There, the staff began shaving off the thick, bunched, and caked hair. Slowly you could see a shape of dog emerging. By the time the back half was shaved off, the amount of hair was double the size of the dog. The body was thin and frail. When all the hair was removed, you could see a very cute dog. The transformation was unbelievable. Obviously this dog has been outside for a long time to have hair grown to cover its entire head and body. You can imagine how mistreated and neglected it was as it roamed streets. It was clear that this dog belonged to someone before it was let out for good from the way it stayed calm throughout the saving and washing.
When this dog was first filmed on a street, it was barking. It is more than apparent that people did not bother to pay attention to this dog as it roamed the streets barking. By the length of hairs and the way these hairs were caked up, you could see that it was fending for itself outside for quite a long time. It would be impossible for hairs to grow that much in just for a few months or for a year. For all that time, its barks were ignored. I would not be surprised to see that many people would have avoided it as a dangerous animal. It was when someone saw it and reported it to a shelter, it was captured and given a transformation revealing a beautiful dog it always was.
Jesus’ parable speaks of God who hears the cries of those who seek justice in this unjust world. Jesus reminds us that God’s grace and compassion restores us as who we were intended to be when God responds to our complaints and unfair sufferings. Through God’s hearing, those who have suffered unjustly find new life in Christ Jesus. In God’s just judgement, those who are like this widow find eternal life. The old is made new. The old world passes away as the new creation dawns for those who have suffered under heavy burdens.
O Lord God,
In life and in death, we belong to you. You are the giver and taker of life. We are yours. As ones who are called into being through your Son our Lord we bring our prayers, remembering the promise that you will hear our prayers.
On this day we pray for our world. Fears, anxieties, and war mongering continue. We often lose hope when we are surrounded with news of people struggling to search for life. So many are caught in war zones. So many are forced to kill in the name of their countries. Humanity is being lost in unprecedented ways. Instil in us hope that is found in your Son our Lord. Make us see that your Son is our only hope. Help us to be courageous to proclaim your Son as the only hope in this world of darkness.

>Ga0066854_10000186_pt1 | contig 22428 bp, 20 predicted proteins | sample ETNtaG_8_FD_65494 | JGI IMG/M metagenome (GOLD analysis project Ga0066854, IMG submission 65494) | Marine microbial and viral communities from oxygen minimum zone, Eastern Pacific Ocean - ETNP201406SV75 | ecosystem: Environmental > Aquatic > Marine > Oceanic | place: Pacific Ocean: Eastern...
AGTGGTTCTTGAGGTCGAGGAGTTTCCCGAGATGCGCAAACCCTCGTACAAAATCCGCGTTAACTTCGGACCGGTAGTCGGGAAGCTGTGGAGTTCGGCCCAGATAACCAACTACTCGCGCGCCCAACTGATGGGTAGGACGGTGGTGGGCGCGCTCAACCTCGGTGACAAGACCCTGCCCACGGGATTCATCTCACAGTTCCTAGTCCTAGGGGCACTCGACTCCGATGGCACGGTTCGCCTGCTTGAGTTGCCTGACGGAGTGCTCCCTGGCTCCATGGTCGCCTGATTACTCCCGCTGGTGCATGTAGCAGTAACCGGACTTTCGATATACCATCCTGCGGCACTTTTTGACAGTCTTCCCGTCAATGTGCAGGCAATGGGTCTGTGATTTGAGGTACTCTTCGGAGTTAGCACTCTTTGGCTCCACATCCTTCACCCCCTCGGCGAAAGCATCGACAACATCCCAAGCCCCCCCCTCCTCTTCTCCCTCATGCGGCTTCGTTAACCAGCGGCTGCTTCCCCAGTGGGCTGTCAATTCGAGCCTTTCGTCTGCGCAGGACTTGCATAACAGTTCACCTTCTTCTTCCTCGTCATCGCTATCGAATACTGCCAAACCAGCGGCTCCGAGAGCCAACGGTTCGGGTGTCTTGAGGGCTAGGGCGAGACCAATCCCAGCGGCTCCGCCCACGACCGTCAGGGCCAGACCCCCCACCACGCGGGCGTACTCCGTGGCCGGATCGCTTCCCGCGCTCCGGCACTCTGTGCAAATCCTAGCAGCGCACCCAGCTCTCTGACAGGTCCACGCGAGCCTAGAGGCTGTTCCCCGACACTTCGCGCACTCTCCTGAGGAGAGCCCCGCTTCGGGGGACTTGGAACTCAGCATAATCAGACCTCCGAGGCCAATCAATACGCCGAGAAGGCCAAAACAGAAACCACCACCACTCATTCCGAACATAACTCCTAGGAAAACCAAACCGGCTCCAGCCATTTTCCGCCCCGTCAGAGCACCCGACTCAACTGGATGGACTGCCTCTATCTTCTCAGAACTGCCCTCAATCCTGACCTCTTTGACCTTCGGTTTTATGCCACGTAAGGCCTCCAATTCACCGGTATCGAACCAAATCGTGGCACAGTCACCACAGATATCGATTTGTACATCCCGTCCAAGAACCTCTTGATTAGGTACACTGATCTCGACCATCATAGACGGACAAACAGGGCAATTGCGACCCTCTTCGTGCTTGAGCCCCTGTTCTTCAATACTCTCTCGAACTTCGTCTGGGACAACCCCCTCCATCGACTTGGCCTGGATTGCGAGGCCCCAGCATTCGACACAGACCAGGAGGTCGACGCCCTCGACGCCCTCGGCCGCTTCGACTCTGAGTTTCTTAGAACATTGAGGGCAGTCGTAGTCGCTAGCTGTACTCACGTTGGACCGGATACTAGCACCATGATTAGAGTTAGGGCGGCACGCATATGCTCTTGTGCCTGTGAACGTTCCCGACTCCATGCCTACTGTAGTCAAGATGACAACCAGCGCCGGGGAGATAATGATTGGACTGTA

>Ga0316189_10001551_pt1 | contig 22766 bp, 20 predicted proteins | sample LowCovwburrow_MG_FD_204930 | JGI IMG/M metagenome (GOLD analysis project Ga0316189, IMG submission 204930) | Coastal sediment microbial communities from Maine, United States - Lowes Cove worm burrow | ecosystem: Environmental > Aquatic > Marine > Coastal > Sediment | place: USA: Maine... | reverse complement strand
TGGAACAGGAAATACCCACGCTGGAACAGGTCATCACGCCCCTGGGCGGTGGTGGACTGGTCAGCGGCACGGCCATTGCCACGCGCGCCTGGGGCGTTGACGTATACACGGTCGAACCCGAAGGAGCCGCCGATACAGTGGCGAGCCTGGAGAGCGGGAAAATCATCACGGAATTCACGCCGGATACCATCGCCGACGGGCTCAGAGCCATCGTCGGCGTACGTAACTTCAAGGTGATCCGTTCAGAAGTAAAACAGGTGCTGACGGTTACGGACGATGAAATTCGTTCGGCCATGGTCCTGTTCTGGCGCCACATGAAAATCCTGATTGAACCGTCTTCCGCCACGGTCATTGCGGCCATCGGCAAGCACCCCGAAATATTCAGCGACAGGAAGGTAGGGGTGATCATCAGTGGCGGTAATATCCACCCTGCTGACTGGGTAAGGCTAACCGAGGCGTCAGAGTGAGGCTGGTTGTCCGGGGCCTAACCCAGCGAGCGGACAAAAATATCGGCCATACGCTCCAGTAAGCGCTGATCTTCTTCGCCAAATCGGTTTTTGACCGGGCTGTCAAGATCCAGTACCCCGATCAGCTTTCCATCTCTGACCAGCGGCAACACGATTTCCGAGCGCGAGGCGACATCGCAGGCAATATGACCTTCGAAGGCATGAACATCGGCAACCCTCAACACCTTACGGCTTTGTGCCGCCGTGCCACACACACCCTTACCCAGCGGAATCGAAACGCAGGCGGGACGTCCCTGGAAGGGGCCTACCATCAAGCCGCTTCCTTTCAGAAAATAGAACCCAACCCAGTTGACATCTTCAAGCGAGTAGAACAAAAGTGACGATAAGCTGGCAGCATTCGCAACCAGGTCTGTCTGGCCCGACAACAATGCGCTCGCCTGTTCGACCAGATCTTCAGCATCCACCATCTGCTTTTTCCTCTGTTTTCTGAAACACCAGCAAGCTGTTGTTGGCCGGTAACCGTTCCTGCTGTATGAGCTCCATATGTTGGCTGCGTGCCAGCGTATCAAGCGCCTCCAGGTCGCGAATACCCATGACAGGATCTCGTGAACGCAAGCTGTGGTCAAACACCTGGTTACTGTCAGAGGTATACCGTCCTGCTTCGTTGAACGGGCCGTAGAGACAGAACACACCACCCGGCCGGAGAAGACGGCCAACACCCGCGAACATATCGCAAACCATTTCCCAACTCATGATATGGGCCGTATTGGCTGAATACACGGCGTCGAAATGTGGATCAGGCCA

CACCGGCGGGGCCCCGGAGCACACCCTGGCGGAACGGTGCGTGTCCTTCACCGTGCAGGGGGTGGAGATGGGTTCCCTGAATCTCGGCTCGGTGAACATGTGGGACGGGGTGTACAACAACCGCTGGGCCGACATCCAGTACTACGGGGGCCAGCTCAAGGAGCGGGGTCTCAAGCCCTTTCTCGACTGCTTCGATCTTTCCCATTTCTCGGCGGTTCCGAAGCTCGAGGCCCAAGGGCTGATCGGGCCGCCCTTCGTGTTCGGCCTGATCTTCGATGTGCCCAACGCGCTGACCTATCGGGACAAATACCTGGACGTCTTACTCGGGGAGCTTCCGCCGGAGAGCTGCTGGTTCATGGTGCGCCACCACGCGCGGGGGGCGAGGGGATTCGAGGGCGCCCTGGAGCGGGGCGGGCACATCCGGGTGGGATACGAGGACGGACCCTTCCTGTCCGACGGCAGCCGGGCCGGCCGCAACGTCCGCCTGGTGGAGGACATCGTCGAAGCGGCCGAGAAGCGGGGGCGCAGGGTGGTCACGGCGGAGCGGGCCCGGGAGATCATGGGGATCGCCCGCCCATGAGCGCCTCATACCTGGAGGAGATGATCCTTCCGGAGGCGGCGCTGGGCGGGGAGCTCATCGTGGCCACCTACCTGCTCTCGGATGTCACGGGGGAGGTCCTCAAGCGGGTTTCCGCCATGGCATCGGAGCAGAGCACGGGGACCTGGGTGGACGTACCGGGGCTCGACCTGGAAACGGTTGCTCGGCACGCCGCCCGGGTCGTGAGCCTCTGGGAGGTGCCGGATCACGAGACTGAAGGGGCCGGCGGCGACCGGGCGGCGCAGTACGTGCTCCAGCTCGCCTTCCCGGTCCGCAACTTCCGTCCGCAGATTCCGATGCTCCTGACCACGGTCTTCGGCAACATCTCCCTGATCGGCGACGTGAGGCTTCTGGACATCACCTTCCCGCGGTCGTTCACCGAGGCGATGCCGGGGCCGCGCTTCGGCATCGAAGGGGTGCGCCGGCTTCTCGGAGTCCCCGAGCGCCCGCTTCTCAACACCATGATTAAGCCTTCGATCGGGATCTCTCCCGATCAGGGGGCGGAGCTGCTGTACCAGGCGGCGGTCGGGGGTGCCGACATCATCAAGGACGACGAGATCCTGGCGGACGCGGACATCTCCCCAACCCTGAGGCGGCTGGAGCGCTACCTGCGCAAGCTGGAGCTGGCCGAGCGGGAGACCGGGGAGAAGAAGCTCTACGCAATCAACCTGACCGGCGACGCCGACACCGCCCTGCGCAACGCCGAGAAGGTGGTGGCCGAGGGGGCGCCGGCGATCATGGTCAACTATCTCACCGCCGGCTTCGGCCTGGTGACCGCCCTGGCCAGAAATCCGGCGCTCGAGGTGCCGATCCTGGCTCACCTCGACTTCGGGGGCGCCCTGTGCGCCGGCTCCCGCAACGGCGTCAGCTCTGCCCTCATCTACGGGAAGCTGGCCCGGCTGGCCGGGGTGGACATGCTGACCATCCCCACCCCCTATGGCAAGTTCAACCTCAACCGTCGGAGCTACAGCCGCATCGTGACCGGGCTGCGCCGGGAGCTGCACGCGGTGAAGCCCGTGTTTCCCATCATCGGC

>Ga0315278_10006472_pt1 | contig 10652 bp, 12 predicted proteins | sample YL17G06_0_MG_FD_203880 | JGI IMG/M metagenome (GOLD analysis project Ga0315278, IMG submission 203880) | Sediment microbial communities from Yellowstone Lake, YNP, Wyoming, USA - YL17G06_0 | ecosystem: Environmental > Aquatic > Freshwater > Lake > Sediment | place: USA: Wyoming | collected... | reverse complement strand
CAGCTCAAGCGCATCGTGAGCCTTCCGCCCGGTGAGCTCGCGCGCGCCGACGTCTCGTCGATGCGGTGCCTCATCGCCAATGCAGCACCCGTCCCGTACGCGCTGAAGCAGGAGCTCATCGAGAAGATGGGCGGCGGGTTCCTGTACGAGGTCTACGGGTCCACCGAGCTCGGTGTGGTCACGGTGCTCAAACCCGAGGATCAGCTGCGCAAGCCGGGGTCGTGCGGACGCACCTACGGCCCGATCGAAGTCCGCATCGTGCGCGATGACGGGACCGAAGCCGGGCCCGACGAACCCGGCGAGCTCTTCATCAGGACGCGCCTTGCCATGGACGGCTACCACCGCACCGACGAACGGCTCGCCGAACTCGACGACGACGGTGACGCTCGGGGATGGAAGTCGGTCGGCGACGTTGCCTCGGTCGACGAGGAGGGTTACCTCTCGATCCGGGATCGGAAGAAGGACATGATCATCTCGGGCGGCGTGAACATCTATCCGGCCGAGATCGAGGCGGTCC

We pray for those who are hurt. We pray for the families of police officers who were killed in Innisfil this week. We do not know what to say when an unimaginable evil is unleashed to take the lives of our neighbours. May your grace and mercy be with the families of murdered officers.
We pray for all those who are struggling in poverty. In our prosperity, so many of us cannot fathom what it is like to live on streets, going to sleep hungry, fending off colds that assault their spirits, and diseases that bind them in perpetual pain and anguish. Without knowing what to do, we often turn our hearts and minds away from them. Help us to search for ways to be their neighbours. Give us hearts to share your love freely and abundantly with all who struggle in life.
We pray for all our members. Many are alone. Many are fearful of getting sick. Many are struggling with diseases. Give us compassion to care. Make us instruments of your presence so that they will receive your strength through all that we do for them. Fill us with your grace to extend your peace to all your people who belong to this congregation.
Look into our hearts, O God, and see, hear, and receive our prayers that are in our hearts when we say the prayer your Son taught us saying, “Our Father who art in heaven, hallowed be thy name, thy kingdom come, they will be done on earth as it is in heaven. Give us this day our daily bread. Forgive us our debts as we forgive our debtors. Lead us not into temptation but deliver us from evil. For thine is the kingdom, and the power and the glory forever. Amen.
Offering and Offering Prayer
Please remember the Cinnamon Bun Tuesday at 10 am. It is a time of fellowship. If you can, please come and join us.
We will begin our Thursday afternoon worship soon. We have initially scheduled to start it by this coming Thursday. However, we will delay its start until December as an Advent series. In the place of Thursday afternoon service, we will begin our Wine, Women, and Song series (3 weeks) on the first three Thursdays of November at 10 am. Please mark the dates and time. Bring friends. Come and enjoy fun and fellowship.
We are planning a very special music worship on Sunday, November 13th. It will be full of wonderful music. Please mark the date.
Session meeting will take place on Tuesday, October 18th at 6:30 pm.
Please keep in mind the need of the church as we continue to go forward. Usually about 50% of our budget comes in during the Fall and Winter months. We are far behind this year. We need your attention on this matter. Presbyterians Sharing as well as our operational budgets require your contributions.
Hymn: He leadeth me